Almost everyone begins learning to ride a bike that has just one gear on it. These one-speed bicycles are what children ride to and from school. Once children start to get into their teens, and for the vast majority of adults, the one-speed bicycle simply does not do the job anymore. That is why bicycles with multiple gears are the norm. Though most people have a bike with multiple gears, many do not really know how they work. Many others do not know how to use them correctly without getting that horrendous, grinding sound. This guide gives the lowdown on gears, how they work and how to use them.
What are Gears?
If you take a look at a bike with gears, you will see there are multiple sprockets in both the front and the back of the bicycle. These sprockets are the gears. Multiplying the number of sprockets in the front by the number of sprockets in the back yields the total number of gears that the bicycle possesses. For example, a common setup is to have two sprockets in the front of the bicycle and five in the back. Multiplying five by two together equals ten. This is the common ten-speed bicycle that almost everyone has ridden at one point.
The smaller the sprocket is, the easier it is to pedal for the cyclist. Shifting through the gears is accomplished through two mechanisms, the derailleur and the gear shift. Bicyclists operate the gear shift, which operates the derailleur, which moves the chain around the sprockets. Usually the left gear shifter will operate the front derailleur, and the right gear shift will operate the rear derailleur.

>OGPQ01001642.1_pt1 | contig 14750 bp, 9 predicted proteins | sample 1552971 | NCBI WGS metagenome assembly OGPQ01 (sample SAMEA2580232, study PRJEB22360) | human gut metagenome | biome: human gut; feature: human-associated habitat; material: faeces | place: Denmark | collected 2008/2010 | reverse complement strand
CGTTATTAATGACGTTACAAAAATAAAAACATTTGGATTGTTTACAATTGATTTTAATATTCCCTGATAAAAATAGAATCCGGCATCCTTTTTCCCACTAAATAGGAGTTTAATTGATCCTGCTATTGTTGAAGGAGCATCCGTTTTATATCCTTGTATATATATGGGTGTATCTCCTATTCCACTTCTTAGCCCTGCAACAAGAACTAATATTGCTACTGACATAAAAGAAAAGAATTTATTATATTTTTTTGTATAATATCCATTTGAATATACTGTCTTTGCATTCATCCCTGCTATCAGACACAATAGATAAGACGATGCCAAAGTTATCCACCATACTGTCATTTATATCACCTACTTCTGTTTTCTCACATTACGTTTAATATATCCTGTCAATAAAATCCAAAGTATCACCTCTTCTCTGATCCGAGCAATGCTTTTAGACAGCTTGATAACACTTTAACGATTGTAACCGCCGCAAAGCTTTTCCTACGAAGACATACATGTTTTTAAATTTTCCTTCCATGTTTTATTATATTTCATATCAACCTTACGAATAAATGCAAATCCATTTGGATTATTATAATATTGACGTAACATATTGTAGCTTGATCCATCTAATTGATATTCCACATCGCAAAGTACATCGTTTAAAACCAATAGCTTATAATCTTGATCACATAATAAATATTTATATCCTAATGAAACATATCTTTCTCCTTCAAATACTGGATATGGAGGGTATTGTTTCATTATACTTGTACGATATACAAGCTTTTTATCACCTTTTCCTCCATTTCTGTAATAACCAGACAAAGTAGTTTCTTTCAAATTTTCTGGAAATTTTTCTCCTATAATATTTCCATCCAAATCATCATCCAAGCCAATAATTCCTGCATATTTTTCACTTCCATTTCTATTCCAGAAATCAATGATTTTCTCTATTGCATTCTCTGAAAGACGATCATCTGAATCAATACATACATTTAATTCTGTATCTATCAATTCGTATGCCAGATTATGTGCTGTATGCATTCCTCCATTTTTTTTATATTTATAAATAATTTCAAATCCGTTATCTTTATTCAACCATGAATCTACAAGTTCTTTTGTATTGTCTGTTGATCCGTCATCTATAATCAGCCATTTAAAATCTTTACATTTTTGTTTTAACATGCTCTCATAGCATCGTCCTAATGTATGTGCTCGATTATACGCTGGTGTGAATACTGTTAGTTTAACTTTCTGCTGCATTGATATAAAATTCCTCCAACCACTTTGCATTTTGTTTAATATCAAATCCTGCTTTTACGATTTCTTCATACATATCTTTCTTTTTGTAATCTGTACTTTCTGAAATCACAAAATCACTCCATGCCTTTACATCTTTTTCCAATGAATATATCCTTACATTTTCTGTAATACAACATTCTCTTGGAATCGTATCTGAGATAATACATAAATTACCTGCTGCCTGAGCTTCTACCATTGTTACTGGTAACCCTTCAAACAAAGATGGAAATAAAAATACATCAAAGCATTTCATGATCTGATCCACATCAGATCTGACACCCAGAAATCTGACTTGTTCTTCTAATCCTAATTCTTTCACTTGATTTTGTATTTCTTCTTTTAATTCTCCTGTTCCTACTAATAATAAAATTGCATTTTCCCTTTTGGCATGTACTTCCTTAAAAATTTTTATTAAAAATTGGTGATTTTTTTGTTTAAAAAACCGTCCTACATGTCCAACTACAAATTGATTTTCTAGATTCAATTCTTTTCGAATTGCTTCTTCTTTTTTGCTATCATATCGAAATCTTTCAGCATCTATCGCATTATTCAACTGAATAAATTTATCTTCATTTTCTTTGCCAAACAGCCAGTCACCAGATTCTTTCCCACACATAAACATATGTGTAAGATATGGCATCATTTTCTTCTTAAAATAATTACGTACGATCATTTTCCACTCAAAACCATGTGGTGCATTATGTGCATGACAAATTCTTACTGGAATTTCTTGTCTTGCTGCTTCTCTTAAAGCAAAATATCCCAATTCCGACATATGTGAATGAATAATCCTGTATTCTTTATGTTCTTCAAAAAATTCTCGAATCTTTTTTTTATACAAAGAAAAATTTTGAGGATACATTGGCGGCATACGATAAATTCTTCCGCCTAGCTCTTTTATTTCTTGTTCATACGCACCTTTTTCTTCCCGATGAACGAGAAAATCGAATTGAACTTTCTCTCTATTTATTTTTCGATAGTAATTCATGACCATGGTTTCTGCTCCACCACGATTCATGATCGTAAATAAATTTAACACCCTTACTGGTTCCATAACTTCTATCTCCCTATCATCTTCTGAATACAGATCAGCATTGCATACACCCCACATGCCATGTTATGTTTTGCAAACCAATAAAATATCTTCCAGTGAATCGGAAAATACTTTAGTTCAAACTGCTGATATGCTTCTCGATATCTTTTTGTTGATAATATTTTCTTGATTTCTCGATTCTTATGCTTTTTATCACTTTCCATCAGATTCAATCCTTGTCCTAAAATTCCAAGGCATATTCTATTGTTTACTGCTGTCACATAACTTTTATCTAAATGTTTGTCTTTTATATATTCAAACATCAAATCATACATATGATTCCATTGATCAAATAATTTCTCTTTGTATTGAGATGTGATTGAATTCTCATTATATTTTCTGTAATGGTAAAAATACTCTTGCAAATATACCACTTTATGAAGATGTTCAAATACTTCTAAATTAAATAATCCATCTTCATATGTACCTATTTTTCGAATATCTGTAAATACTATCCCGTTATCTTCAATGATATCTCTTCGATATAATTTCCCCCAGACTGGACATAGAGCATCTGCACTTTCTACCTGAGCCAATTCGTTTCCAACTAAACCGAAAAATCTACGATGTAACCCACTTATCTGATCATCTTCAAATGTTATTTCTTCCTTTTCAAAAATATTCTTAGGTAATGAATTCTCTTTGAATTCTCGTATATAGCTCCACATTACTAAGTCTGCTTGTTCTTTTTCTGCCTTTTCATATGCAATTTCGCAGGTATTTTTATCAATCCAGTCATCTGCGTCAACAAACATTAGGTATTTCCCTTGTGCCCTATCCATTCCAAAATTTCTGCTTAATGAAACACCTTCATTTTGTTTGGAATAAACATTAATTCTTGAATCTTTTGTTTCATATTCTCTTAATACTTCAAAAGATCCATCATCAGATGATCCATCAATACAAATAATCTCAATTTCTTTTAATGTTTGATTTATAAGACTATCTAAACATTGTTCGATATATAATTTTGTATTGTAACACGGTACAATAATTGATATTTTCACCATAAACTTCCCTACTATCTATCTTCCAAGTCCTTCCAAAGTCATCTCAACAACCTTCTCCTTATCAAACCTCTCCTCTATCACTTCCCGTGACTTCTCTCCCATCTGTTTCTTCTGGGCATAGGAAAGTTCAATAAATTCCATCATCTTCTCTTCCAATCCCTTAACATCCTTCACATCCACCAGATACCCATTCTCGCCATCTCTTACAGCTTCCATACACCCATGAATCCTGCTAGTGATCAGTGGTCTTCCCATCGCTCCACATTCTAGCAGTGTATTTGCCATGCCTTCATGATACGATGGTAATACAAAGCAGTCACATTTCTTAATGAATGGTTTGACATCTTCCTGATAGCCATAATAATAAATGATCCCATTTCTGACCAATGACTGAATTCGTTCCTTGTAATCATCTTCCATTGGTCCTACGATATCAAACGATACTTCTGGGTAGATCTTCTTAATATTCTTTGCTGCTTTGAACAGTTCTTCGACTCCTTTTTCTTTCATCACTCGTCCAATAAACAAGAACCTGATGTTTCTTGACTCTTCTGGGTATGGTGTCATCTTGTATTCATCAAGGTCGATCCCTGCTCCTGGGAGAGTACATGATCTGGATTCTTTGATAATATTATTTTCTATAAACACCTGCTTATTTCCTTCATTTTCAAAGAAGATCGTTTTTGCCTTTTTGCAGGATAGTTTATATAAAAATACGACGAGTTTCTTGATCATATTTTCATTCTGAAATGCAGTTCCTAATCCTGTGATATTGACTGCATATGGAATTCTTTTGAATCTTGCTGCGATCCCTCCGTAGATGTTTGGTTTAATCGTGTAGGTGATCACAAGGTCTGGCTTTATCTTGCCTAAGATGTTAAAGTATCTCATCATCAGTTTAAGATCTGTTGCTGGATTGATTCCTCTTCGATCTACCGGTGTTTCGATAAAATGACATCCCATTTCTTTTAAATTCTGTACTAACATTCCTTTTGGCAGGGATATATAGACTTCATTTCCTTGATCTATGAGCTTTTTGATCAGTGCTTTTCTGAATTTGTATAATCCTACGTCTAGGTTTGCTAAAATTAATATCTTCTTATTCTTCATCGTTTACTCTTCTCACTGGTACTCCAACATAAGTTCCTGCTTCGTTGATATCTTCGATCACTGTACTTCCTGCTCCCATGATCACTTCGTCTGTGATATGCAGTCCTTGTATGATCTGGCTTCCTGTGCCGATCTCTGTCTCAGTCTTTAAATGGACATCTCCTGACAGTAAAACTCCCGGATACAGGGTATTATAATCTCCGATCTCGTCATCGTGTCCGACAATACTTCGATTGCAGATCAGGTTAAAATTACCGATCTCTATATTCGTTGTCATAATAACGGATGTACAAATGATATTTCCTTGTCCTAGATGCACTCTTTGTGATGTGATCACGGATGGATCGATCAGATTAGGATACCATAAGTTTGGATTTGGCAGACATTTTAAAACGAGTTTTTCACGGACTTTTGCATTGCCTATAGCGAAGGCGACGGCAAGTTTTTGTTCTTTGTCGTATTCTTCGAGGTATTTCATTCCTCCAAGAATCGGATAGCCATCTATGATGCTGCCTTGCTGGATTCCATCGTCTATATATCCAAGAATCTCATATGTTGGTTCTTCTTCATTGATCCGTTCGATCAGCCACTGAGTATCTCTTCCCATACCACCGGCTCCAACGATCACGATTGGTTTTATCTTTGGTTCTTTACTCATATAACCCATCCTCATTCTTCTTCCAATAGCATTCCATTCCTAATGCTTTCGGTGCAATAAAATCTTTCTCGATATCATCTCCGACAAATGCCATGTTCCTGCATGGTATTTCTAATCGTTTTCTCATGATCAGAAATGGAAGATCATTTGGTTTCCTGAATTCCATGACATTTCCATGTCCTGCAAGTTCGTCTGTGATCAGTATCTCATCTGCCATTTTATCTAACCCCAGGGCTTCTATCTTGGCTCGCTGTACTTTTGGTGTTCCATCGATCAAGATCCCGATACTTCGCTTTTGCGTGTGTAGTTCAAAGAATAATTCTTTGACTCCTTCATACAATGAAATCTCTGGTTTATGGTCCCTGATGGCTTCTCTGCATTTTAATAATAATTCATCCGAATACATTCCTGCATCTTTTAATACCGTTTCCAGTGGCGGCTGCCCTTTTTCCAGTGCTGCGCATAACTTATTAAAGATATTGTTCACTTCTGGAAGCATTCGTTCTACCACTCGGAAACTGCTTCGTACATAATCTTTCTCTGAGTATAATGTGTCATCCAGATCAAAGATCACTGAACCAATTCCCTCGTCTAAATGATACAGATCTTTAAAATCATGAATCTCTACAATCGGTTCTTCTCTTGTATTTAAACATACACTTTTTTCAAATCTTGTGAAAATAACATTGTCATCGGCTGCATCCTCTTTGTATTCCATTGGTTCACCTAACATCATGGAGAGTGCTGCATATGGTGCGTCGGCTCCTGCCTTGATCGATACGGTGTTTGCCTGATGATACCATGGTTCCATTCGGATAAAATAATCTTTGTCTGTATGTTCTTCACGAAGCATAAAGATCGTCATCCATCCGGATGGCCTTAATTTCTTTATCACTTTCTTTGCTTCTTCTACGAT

Gear shifts on bikes are normally numbered to let riders know which gear of the bike the shifter is set on. The smaller the number, the smaller the sprocket will be and the easier the bike will be to pedal.
How to Shift Gears
Though it seems like this should be a very straightforward process, there are many times that people out riding bicycles will hear the nasty sound of grinding gears when they shift through them. There are some easy ways to avoid this problem.
Generally, the more gears that you need to shift through, the faster you need to be pedaling. If you want to just make a small adjustment in the gearing, then just use the rear derailleur. This will just move the gearing by one step. However, the front derailleur will shift the gears by several steps at once.
This is the most common reason that people grind the gears. They are not pedaling with a fast rotation and try to shift the front gears. This results in a very jerky shifting action, and in severe cases can even derail the chain.
So always try to build up a good pedaling rotation rate before attempting to shift gears. This will ensure that the shifting goes smoothly, and avoid any bad incidents that can occur if the chain comes off the sprocket.
Author Bio: Adam is a professional road cyclist from Australia. His bike of choice is a Merida road bicycle because of their famous build quality. When he is not racing, Adam is kept busy by managing a local bicycle store that is one of the select few suppliers of Merida in Adelaide.